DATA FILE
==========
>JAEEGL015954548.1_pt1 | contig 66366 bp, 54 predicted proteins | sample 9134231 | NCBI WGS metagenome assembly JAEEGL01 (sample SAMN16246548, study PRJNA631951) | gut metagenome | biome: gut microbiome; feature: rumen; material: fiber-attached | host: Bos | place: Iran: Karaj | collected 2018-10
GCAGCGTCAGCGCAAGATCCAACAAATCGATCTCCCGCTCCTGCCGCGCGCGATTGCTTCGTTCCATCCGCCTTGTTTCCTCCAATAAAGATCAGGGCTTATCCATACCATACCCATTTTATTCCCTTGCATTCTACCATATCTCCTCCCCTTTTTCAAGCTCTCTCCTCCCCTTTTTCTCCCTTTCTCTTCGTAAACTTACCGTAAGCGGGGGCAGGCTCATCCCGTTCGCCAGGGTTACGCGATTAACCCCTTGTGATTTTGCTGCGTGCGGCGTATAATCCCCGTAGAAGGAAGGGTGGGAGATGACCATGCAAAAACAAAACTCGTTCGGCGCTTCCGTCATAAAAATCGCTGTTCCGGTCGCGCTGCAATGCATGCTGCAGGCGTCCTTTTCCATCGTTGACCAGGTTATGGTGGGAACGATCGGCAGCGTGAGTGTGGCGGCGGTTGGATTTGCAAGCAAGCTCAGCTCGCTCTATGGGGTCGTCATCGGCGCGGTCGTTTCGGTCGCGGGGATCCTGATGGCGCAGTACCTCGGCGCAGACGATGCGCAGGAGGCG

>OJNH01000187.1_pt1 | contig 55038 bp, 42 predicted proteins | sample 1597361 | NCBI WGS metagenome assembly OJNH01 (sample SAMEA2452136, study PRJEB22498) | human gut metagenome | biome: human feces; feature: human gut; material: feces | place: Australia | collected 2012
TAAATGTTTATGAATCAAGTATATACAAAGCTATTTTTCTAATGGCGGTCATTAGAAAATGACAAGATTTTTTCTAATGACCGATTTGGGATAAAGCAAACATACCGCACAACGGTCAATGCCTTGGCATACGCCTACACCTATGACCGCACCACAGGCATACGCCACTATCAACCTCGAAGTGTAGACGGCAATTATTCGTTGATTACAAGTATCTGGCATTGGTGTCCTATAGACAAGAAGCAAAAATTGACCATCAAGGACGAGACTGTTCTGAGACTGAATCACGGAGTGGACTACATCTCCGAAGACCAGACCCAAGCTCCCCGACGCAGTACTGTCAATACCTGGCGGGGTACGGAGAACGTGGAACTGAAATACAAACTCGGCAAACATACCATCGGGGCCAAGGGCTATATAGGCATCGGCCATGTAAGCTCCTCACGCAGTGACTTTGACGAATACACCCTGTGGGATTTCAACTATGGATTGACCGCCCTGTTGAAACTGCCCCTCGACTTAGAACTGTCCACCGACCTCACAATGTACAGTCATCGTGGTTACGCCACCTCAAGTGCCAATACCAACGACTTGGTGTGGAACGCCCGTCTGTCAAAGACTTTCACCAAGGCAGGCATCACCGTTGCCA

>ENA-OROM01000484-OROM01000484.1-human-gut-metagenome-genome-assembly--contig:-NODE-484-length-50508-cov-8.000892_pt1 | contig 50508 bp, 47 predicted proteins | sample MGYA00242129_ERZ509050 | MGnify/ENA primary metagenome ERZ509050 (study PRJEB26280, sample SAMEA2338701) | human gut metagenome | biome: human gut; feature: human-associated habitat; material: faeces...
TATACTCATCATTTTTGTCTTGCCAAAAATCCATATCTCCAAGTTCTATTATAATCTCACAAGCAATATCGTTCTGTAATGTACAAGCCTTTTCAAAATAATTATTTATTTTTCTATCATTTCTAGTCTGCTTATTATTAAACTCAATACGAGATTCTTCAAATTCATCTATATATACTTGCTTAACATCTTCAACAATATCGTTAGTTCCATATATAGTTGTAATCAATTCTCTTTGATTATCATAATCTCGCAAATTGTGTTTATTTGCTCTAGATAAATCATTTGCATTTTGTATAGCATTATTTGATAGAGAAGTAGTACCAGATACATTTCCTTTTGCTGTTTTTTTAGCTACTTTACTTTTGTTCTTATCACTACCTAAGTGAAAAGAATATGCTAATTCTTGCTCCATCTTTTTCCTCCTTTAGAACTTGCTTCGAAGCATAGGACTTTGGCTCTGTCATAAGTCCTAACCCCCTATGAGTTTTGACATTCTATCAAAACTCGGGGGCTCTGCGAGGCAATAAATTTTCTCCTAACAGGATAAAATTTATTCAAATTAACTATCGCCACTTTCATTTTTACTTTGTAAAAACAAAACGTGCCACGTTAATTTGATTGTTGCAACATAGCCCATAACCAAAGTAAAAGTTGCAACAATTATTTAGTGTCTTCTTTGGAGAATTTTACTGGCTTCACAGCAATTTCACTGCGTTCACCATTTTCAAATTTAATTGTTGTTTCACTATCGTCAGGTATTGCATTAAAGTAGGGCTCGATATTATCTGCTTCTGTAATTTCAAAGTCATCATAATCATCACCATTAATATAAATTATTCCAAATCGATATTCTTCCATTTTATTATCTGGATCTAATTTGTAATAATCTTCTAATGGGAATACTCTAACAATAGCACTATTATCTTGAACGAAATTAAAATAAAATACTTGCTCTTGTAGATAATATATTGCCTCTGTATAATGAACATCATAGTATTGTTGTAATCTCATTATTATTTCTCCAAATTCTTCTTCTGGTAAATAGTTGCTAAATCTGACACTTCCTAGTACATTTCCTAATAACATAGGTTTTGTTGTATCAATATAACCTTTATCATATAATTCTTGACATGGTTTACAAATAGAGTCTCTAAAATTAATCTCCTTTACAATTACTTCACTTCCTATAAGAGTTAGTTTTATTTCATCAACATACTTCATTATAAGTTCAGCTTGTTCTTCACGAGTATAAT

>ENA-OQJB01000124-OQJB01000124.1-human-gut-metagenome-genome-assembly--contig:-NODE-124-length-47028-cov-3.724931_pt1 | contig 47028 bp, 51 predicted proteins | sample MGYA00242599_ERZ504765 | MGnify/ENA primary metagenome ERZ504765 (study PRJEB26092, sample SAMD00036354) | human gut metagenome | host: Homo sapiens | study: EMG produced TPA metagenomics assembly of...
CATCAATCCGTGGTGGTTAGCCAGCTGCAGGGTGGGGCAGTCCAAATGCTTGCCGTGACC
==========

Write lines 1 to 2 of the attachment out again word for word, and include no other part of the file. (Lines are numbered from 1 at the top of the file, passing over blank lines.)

>JAEEGL015954548.1_pt1 | contig 66366 bp, 54 predicted proteins | sample 9134231 | NCBI WGS metagenome assembly JAEEGL01 (sample SAMN16246548, study PRJNA631951) | gut metagenome | biome: gut microbiome; feature: rumen; material: fiber-attached | host: Bos | place: Iran: Karaj | collected 2018-10
GCAGCGTCAGCGCAAGATCCAACAAATCGATCTCCCGCTCCTGCCGCGCGCGATTGCTTCGTTCCATCCGCCTTGTTTCCTCCAATAAAGATCAGGGCTTATCCATACCATACCCATTTTATTCCCTTGCATTCTACCATATCTCCTCCCCTTTTTCAAGCTCTCTCCTCCCCTTTTTCTCCCTTTCTCTTCGTAAACTTACCGTAAGCGGGGGCAGGCTCATCCCGTTCGCCAGGGTTACGCGATTAACCCCTTGTGATTTTGCTGCGTGCGGCGTATAATCCCCGTAGAAGGAAGGGTGGGAGATGACCATGCAAAAACAAAACTCGTTCGGCGCTTCCGTCATAAAAATCGCTGTTCCGGTCGCGCTGCAATGCATGCTGCAGGCGTCCTTTTCCATCGTTGACCAGGTTATGGTGGGAACGATCGGCAGCGTGAGTGTGGCGGCGGTTGGATTTGCAAGCAAGCTCAGCTCGCTCTATGGGGTCGTCATCGGCGCGGTCGTTTCGGTCGCGGGGATCCTGATGGCGCAGTACCTCGGCGCAGACGATGCGCAGGAGGCG